3. Add soil amendments (as determined by your soil test).
  4. Water the whole area thoroughly. You are going to be putting a layer of cardboard or newspaper over it, and rain and irrigation won’t soak through very well until that weed barrier breaks down. Water also helps the decomposition process get going.
  5. If you have compost materials that may contain weed seeds (like fresh manure, leaves, or hay), spread them in layers on the ground. Put a dry, carbonaceous layer of hay or shredded leaves below any manure layer. Avoid thick layers, and make sure to get a good carbon-to-nitrogen ratio just as if you were building a compost pile (see Start with the Soil or other gardening books for details). Water this layer well.
  6. Lay down a weed barrier. I prefer to use large sheets of cardboard from appliance stores, because these last longer and are quicker to lie down. You can use layers of wet newspaper too. Make sure to have a 4- to 6-inch overlap where sheets meet so buried weeds can’t find a route to the surface. If you have already planted crops, or have other preexisting plants, don’t mulch over them. Cut holes in the cardboard to make some breathing space for each plant (or leave some room around each plant when laying newspaper).
  7. Now you can add your weed-free organic materials. I like to keep it simple, and just add a nice layer of compost. You can also do some sheet composting here, alternating layers of nitrogen-rich materials like fresh grass clippings with carbonaceous materials like weed-free straw.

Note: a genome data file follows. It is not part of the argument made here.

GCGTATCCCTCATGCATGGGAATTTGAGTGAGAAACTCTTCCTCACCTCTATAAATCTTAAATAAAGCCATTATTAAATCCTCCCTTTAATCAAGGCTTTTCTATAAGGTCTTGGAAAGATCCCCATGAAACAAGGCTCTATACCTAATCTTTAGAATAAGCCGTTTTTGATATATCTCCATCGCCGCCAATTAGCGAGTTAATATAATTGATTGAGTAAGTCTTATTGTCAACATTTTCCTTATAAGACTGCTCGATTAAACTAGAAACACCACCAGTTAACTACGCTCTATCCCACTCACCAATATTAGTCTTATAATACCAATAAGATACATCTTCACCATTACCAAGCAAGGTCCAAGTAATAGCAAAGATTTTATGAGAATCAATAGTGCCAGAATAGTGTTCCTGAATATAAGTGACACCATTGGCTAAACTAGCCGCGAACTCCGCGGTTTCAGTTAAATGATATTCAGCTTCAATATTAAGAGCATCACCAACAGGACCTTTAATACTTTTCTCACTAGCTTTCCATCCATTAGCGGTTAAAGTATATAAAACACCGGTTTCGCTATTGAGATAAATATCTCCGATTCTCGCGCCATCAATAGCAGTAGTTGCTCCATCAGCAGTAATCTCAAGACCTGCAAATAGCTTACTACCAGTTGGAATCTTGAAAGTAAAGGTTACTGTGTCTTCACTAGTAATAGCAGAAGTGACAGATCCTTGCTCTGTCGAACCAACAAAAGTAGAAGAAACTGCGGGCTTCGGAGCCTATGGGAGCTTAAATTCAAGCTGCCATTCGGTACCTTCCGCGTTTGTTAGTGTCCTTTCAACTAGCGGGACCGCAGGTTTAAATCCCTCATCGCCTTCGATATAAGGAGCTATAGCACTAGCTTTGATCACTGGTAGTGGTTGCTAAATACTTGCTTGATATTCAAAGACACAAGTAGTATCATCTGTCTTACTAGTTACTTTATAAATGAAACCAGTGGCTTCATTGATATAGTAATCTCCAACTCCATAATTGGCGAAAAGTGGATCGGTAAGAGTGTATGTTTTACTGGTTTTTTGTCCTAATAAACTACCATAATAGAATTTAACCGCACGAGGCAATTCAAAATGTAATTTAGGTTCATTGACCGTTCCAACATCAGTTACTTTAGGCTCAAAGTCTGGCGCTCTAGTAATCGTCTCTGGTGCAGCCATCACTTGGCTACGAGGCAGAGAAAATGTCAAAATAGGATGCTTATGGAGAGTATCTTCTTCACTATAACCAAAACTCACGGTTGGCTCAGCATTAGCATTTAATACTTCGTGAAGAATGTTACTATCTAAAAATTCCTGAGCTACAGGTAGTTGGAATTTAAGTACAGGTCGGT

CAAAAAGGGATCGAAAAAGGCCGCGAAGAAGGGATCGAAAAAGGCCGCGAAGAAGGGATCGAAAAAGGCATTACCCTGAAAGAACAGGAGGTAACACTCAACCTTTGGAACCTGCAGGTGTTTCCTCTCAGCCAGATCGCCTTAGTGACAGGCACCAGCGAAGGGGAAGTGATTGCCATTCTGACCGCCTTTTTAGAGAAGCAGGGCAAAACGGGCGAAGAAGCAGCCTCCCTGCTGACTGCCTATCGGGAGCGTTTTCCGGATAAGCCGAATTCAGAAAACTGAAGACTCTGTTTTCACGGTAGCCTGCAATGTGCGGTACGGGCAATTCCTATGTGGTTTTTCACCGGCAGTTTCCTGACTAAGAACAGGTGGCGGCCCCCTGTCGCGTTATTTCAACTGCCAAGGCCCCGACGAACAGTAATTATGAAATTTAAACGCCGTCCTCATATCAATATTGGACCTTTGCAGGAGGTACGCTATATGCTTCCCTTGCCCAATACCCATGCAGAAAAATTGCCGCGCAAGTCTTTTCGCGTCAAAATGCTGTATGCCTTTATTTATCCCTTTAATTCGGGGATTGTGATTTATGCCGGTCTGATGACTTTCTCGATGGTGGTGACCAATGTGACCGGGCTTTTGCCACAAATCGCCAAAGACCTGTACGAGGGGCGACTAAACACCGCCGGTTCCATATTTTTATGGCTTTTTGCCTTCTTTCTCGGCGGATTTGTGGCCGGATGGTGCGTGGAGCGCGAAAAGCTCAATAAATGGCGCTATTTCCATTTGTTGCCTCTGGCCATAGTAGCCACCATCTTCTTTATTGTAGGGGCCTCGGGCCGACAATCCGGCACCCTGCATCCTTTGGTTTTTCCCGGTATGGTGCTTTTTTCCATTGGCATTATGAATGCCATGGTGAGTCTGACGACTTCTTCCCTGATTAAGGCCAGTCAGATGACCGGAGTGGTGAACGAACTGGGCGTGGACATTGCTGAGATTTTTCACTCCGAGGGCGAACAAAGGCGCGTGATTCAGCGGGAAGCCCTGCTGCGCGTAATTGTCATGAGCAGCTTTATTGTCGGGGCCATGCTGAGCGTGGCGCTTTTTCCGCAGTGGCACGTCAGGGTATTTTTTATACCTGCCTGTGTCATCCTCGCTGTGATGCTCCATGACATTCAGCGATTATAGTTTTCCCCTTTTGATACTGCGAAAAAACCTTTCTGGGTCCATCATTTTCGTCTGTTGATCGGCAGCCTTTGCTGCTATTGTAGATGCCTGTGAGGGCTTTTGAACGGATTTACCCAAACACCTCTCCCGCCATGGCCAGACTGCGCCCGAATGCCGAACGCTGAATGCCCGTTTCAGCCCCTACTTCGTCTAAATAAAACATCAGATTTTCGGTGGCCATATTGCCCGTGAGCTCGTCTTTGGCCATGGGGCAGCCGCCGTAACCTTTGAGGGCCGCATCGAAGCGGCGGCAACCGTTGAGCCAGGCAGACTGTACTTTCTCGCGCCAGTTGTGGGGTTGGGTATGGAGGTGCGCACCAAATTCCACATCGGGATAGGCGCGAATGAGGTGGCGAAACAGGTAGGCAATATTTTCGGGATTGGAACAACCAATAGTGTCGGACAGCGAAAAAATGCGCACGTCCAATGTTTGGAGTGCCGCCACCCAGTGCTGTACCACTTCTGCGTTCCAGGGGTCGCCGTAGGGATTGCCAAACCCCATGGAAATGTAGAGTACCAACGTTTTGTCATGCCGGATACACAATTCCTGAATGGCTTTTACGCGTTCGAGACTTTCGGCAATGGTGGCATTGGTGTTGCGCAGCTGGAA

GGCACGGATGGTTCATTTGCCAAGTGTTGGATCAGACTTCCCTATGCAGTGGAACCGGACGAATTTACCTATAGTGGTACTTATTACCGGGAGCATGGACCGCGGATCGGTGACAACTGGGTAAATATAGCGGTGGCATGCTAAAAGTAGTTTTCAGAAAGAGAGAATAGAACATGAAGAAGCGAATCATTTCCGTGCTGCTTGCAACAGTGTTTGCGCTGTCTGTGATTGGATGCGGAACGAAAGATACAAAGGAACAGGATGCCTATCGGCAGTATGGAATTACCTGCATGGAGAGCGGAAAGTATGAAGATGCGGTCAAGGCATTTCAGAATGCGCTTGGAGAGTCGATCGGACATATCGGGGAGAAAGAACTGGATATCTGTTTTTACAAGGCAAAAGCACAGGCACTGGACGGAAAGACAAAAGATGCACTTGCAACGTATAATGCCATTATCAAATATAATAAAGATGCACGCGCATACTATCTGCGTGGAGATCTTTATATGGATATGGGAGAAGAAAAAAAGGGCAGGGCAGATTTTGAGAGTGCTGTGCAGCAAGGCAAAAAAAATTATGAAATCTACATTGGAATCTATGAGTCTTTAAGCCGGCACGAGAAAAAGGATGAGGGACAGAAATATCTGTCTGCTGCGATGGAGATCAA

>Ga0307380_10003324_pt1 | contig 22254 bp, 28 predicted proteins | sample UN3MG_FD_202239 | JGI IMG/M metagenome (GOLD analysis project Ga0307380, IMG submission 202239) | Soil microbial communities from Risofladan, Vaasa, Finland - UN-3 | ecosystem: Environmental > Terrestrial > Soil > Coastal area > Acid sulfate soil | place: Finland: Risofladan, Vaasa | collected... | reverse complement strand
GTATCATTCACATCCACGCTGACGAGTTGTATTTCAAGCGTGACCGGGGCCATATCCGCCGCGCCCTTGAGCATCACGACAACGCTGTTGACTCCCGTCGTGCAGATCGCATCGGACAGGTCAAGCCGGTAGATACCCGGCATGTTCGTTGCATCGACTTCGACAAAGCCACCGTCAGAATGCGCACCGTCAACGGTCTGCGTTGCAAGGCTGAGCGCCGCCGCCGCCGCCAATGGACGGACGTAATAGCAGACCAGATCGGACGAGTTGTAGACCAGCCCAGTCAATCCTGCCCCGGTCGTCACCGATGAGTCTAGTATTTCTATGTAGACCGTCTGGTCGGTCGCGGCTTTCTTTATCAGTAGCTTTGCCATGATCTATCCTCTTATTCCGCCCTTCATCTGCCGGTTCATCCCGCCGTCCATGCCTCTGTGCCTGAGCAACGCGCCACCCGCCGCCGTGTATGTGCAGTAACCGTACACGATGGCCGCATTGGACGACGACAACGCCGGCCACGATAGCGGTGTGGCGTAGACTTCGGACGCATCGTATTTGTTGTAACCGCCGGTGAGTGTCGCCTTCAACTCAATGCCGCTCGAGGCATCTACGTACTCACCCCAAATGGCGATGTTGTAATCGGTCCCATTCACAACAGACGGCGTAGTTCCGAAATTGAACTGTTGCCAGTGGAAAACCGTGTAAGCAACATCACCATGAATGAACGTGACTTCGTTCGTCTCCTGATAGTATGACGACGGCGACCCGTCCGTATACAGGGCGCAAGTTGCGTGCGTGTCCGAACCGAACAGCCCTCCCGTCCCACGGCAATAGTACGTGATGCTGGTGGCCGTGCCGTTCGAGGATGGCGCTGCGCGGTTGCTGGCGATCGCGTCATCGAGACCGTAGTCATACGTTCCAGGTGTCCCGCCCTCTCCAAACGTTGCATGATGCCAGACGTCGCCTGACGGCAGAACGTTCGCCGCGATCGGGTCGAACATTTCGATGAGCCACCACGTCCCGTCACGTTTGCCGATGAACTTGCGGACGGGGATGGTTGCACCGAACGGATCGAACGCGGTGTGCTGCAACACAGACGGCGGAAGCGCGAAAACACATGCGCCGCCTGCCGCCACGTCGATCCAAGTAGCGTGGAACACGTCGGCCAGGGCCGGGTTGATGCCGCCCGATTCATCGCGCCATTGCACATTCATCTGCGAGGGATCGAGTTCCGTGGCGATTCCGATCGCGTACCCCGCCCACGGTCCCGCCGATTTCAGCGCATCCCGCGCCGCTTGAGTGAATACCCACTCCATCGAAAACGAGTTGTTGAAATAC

8. Now you add your final top mulch layer, at least 3 inches thick. Water the whole bed thoroughly once again. Your sheet mulch bed is complete.
  9. You can plant right into your bed if you like. To plant tubers or potted plants, just pull back the top layers until you get to the weed barrier. Cut an X in the cardboard or newspaper. If you are transplanting a large plant, peel back the corners of the X. Throw a double handful of compost in the planting hole and then put in the plant. Pull the layers and top mulch back around the plant, water well, and you’re all set. Planting seeds is easy too. Just pull back the top mulch to the compost layer and plant your seeds. You may want to cut through the weed barrier below first, depending on weed pressure below the barrier. If you are planting seeds, be sure to water regularly, as compost on top of cardboard can dry out quickly.

See that itty-bitty yard space out front?

BAM!! Awesomeness!

Please go visit http://www.chelseagreen.com/content/9-simple-steps-to-sheet-mulching/ for more!


Plants communicate with each other by using clicking sounds

Source: http://io9.com/5919973/plants-communicate-with-each-other-by-using-clicking-sounds

Exeter University scientist Monica Gagliano,  along with fellow researchers Stefano Mancuso and Daniel Robert, used powerful acoustic instrumentation which allowed them to hear clicking sounds coming from the roots of corn saplings. They also found that when they suspended the young roots in water and played a continuous noise at 200 Hz – a similar frequency to the clicks – the plants grew towards the source of the sound.

Gagliano and her team concluded that plants are indeed communicating with each other by making clicking sounds that travel easily through soil. It’s thought that, like the methyl jasmonate, these signals are warning of incoming threats…

Read more!

Plants communicate with each other by using clicking sounds